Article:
Inca trail, Cusco, and those travel moments of humility

Machu Picchu

There have been several humbling moments so far during my trip: being tossed like a cork in the crazy pacific “ferry” ride in Galapagos, feeling the significant non-invincibility of altitude sickness, food sickness, and 4 days of Inca trail definitely rates high on the list. One thing is for sure, one does not “do” South America, South America “does” you! Just take the precautions and enjoy the ride.

On this point, there’s nothing like facing off with steep wall after wall of gigantic mountains steps with the only way being forward (up) to make you realise how insignificant and small you are.

Though Inca trail in hindsight was more about endurance vs fitness (which btw after a month of traveling and tacos, neither were exactly for me very high šŸ™ˆ), it remains not for the faint hearted! Regardless, go slow as you need, keep going and the views and experience I promise, are absolutely worth it.

How on earth the incans pulled giant rocks from surrounding Rocky Mountains 600 years ago, cut them and dragged them up there is a complete mystery. In my mind incans have become the size and strength of Hercules.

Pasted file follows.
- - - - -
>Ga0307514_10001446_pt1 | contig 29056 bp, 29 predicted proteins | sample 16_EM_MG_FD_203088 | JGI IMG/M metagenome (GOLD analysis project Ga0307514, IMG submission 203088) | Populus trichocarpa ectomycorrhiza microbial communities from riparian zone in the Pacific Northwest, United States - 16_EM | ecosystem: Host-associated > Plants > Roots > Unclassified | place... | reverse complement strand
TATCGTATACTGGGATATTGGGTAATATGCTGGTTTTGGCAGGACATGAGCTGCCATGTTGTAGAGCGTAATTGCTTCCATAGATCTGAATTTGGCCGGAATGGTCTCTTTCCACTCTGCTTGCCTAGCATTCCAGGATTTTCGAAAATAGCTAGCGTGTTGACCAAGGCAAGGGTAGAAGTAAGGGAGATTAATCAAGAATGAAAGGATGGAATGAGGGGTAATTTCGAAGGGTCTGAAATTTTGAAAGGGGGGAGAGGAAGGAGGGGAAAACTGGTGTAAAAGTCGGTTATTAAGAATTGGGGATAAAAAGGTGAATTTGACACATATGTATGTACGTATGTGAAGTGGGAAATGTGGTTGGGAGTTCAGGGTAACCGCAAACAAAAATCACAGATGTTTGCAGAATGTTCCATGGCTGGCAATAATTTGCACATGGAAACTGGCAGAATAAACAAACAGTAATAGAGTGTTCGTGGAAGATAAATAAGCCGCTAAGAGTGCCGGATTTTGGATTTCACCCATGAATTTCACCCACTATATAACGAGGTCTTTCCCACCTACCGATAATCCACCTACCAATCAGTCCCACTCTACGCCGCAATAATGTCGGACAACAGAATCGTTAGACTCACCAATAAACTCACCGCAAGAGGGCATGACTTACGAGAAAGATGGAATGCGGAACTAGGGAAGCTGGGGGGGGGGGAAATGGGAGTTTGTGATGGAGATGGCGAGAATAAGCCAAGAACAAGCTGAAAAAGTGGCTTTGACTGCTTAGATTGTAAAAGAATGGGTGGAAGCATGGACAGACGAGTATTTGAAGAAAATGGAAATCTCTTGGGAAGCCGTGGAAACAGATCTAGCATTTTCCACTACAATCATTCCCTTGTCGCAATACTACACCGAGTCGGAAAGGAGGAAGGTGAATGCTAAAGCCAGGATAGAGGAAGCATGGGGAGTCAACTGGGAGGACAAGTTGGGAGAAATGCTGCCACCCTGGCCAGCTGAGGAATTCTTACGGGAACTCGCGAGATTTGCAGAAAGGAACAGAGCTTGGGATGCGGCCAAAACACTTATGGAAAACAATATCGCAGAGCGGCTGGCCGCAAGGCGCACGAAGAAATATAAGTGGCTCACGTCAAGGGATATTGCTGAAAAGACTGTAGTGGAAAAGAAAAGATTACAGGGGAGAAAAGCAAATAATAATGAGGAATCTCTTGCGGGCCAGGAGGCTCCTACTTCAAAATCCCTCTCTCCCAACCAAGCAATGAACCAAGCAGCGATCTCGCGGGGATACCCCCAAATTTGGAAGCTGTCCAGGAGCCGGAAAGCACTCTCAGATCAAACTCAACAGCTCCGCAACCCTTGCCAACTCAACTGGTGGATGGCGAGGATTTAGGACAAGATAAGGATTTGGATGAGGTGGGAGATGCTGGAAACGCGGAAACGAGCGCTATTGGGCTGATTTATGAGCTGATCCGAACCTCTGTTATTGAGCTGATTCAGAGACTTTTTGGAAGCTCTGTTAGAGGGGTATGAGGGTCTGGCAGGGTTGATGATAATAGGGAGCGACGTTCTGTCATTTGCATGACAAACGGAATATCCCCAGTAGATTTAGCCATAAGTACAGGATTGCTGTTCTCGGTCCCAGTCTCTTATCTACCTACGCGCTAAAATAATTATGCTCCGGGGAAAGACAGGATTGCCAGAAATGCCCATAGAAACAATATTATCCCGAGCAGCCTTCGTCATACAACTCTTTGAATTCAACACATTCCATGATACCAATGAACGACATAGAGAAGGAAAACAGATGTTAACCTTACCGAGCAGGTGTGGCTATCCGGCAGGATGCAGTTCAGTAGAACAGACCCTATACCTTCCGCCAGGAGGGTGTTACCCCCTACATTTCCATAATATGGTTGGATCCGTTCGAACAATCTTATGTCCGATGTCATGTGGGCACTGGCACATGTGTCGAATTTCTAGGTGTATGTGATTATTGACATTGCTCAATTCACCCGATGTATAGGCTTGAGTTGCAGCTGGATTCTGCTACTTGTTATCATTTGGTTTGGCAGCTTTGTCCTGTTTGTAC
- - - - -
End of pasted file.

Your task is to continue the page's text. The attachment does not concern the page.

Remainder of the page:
But I’m getting ahead… let’s go back. Freshly landed from Lima, enamored and well fed by Lima’s amazing food scene I was excited to see what Cusco city had to offer. Having learnt my lesson from Ecuador I took it super easy the first 2 days, chilling close to the hotel, drinking coca tea and wandering around the town.

At a last minute, I joined a walking tour in the city run by Wild Free Walking tours, getting under the skin of some intense history! Cusco, named as the belly button and capital of the Incan empire once spanned across large parts of Ecuador, Peru, Bolivia and Chile. After the conquistadores took over the empire, most structures were destroyed with the most sacred used as a foundation for new colonial and religious buildings. In fact, the 14 cathedrals in the City were built atop exactly 14 Incan palaces (of 14 Incan kings). Certainly made one view entering a cathedral in a different light.

Back to those mountains…

I went with Alpaca Expeditions after much research, and our adventure started easy enough. We had a briefing the previous evening going through blow by blow, what we will be doing (enduring – but with beautiful views!) from the point of our hotel pickup, which would be between 3:30-4am the next morning! šŸ˜±

That wakeup time, I would learn, would become a normality over the next days to maximize on daylight.

Day 1 started us easy. After a windy mountain drive, we made it to entrance of the Inca trail by around 9am.

Our team of 19 porters and 2 chefs prepared an impressive breakfast setup out in the middle of nowhere, and suddenly Inca trail was not feeling so daunting! Yet..